de Blasio COVID

Ed Reed/Mayoral Photography Office.

The mayor at Tuesday’s briefing. He met with the press Thursday via a remote conference tool as a precaution against spread of the virus.

As the number of coronavirus cases grows at a rapid pace, state Governor Andrew Cuomo Friday afternoon signed an executive order, “New York State on PAUSE,” to implement a 10-point policy shutting down all non-essential services effective March 22 at 8p.m. this weekend. 

“We know the most effective way to reduce the spread of this virus is through social distancing and density reduction measures,” Cuomo said. “I have said from the start that any policy decision we make will be based on the facts, and as we get more facts we will calibrate our response accordingly. This executive order builds on the actions we have taken to reduce the spread of the virus and protect the wellbeing of our friends, colleagues and neighbors.” 

It’s just the most recent policy imposed at the city or state level to deal with COVID-19 since the first case appeared in New York State on March 1. 

As a resource, City Limits has compiled those executive actions below. This compilation will be updated.

Across the five boroughs

• On March 8, the city banned nonessential foreign travel for city employees.

• On March 12, Mayor de Blasio declared a local state of emergency, giving him the common law authority to protect the public in the event of an emergency. At the time, there were 95 confirmed COVID-19 cases. Additionally, the city restricted gatherings exceeding 500 persons and required venues to maintain a occupancy level at or below 50 percent of legal capacity; local special election canvassing and Census outreach was suspended; the Department of Education was ordered to cancel extracurricular activities and large gatherings and the city’s Department of Social Services activated the city’s emergency food contracts.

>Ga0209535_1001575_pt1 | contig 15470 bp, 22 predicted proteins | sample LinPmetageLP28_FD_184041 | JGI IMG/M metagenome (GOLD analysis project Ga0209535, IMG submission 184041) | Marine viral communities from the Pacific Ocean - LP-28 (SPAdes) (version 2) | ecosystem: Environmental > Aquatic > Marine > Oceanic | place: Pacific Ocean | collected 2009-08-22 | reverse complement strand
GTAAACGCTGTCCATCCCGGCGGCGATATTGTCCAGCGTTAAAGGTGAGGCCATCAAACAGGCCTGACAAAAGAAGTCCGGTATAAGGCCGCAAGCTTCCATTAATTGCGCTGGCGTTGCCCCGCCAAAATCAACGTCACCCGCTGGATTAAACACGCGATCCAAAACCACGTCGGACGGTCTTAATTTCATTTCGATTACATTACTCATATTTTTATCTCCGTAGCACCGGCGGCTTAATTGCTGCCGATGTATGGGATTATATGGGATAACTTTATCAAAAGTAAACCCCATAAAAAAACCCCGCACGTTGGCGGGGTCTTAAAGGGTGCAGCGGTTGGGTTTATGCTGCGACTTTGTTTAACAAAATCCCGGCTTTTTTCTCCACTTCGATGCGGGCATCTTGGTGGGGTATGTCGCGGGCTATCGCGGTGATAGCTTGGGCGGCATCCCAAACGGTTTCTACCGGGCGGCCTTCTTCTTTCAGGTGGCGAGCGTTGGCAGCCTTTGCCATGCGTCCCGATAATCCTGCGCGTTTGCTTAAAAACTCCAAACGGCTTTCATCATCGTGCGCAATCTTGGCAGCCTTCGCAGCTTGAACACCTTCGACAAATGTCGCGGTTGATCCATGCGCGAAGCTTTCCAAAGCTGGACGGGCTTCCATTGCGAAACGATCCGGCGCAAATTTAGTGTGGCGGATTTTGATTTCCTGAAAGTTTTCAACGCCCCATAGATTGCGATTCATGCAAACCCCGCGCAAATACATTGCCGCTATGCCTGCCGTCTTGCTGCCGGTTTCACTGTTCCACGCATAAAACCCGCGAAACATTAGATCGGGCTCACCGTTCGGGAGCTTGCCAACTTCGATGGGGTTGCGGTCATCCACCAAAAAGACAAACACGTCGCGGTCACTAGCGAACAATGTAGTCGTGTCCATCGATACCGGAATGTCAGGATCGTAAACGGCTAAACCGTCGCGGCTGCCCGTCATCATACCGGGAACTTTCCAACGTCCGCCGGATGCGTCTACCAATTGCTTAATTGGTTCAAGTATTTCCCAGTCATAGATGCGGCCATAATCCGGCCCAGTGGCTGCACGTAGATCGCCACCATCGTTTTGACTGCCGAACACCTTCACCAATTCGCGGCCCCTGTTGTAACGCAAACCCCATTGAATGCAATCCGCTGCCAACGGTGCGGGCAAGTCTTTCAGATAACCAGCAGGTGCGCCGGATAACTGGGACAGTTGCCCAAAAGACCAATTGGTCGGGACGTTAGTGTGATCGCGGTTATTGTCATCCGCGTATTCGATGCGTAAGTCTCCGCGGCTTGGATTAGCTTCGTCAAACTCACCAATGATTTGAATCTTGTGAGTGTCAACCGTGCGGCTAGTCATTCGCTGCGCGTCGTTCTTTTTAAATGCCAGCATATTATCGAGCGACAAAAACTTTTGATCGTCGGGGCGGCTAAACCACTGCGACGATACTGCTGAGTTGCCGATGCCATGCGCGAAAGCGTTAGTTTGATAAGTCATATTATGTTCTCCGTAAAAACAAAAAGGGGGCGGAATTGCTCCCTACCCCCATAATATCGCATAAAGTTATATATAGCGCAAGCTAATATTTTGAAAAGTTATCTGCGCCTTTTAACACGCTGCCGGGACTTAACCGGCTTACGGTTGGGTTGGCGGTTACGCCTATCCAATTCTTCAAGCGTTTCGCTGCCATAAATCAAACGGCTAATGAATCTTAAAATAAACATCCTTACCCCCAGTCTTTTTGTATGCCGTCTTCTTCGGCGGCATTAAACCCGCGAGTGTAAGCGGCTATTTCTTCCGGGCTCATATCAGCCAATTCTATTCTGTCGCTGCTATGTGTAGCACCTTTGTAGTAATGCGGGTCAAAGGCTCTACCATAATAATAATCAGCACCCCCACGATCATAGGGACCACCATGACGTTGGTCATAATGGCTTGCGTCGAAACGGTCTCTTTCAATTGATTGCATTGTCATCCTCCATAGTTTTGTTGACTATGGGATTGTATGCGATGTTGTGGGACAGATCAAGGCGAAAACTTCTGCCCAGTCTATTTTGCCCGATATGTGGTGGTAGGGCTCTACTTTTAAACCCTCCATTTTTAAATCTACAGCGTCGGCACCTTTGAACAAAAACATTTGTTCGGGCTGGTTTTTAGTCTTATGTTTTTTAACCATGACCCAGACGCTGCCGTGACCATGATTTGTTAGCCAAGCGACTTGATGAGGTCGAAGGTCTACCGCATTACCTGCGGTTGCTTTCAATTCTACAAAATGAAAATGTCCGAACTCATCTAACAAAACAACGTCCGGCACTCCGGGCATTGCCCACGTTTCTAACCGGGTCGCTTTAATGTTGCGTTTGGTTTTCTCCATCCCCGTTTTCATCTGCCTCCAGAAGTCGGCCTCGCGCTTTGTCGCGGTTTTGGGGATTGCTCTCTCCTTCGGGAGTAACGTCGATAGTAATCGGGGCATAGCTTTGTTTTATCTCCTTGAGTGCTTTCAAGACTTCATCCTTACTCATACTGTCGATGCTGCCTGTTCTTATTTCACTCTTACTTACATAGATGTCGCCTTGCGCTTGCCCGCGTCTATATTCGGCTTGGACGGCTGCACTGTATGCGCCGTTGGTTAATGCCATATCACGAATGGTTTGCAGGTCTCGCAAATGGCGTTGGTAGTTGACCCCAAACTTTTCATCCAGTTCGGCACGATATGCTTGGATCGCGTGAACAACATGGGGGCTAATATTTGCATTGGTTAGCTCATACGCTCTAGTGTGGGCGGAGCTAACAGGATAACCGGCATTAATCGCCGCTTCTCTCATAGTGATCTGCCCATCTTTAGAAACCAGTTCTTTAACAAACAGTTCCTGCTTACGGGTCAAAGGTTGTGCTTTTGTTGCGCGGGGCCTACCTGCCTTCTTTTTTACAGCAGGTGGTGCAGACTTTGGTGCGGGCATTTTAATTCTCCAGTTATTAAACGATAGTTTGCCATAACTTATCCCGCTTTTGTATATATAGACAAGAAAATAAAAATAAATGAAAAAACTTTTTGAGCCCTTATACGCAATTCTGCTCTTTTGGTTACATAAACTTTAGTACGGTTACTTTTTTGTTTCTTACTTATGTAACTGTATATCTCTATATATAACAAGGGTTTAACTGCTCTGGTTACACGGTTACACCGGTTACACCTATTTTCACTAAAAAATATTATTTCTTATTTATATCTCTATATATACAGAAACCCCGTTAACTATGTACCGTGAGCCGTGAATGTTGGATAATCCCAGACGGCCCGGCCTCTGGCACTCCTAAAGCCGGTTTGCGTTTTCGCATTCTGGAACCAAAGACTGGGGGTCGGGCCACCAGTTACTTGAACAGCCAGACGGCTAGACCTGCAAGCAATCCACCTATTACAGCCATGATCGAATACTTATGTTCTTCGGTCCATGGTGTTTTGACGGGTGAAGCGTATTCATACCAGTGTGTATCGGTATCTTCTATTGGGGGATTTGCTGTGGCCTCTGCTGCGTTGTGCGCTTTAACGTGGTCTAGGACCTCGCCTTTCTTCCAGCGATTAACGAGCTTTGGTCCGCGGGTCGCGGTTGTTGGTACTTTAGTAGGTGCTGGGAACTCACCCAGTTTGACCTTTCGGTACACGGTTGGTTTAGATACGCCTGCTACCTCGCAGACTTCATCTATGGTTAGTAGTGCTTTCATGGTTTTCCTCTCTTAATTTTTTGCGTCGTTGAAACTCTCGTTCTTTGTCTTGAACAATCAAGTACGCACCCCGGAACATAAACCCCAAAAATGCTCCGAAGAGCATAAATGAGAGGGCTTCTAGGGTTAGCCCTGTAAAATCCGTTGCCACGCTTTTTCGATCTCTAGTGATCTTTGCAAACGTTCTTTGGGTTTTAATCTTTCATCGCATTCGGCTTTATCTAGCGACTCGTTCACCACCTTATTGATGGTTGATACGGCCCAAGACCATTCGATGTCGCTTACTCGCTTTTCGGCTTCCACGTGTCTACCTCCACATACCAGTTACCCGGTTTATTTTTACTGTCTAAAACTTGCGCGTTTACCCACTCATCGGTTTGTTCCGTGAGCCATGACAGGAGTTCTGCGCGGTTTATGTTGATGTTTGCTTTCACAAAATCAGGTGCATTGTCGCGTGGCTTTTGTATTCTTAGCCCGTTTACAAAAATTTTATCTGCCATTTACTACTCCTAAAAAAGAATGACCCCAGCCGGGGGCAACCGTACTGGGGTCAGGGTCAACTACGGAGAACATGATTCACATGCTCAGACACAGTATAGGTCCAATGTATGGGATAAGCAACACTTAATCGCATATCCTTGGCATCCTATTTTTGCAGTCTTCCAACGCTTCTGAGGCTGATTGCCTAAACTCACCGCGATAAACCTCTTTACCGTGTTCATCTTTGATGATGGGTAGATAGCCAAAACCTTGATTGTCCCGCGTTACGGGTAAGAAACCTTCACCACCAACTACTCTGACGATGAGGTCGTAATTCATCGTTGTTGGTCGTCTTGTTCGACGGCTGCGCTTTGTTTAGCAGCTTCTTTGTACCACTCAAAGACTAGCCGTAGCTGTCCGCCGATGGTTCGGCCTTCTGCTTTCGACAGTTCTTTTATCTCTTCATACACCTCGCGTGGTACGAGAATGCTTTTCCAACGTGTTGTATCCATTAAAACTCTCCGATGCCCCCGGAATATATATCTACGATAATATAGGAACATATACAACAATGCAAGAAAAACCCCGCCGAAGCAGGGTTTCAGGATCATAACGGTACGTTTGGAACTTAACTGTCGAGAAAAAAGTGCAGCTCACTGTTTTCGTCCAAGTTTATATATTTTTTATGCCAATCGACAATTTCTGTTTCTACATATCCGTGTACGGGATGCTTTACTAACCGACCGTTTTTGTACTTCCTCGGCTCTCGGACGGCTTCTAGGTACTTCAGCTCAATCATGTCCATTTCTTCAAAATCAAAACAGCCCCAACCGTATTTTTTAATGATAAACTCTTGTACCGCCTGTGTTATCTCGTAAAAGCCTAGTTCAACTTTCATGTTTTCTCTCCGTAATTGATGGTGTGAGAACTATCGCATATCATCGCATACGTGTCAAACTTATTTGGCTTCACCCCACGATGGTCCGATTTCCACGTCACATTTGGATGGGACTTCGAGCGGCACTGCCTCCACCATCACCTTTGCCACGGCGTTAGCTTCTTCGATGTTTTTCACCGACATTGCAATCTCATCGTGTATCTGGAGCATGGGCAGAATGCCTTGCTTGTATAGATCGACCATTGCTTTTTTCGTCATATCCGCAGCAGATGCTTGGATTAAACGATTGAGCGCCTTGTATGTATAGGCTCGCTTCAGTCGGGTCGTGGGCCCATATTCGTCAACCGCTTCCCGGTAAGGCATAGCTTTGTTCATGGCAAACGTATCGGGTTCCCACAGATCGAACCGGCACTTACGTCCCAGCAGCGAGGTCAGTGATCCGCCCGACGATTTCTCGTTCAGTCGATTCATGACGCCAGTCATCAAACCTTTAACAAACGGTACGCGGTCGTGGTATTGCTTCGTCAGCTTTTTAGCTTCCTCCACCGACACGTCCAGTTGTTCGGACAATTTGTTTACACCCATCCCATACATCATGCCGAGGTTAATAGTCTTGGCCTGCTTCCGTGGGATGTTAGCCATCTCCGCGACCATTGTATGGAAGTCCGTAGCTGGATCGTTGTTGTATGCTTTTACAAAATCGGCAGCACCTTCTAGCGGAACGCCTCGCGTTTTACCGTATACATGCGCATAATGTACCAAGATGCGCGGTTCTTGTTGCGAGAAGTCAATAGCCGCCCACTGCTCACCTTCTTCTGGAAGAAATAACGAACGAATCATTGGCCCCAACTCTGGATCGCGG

• On March 15, through Executive Order 99, the city announced that city schools would close until April 20 and begin online classes on March 23. The de Blasio administration also advised New Yorkers to practice social distancing, which means not coming to contact with people unless absolutely necessary. 

• On March 16, with Executive Order 100, the city suspended City Council hearings, all City Planning land-use review and landmarks designation processes, cancelled the Queens Borough President Special Elections scheduled for March 24 until further notice, and had the NYC Health and Hospitals Corporation cancel or postpone elective procedures system-wide and to cease performing such procedures. 

Additionally, the city ordered establishments like restaurants, bars, cafes to close except for providing take-out items, and ordered all entertainment venues including movie theaters, clubs, cinemas, theatres and concert venues, as well as all commercial gyms and older adult congregate centers, closed. 

The mayor also addressed price gouging: The city restricted retailers to only a 10 percent price increase and every instance of a violation, there will be a $350 fine. 

The de Blasio administration also restricted contact in jails and directed the Commissioner of the Department of Correction to take “all appropriate steps to facilitate alternative methods for detainees to maintain contact with friends and family” and otherwise communicate with the outside world.

• On March 17, in Executive Order 101, the city banned all group riding or shared rides effective Tuesday, March 17, 2020 at 8 p.m. The ban does not apply to paratransit vehicles. 

• On March 20, in Executive Order 102, the city gave new guidance to New Yorkers for more stringent restrictions to stop the spread of the COVID-19 by closing all non-essential businesses effective March 22 at 8:00 p.m. The only businesses with essential functions will be permitted to operate, such as grocery stores, pharmacies, internet providers, food delivery, banks, financial institutions and mass transit. Businesses that provide essential services must implement rules that help facilitate social distancing. The NYPD will be out in neighborhoods across the city to ensure compliance with the policies. The city will also enforce the following rules for non-vulnerable individuals with fines and mandatory closures: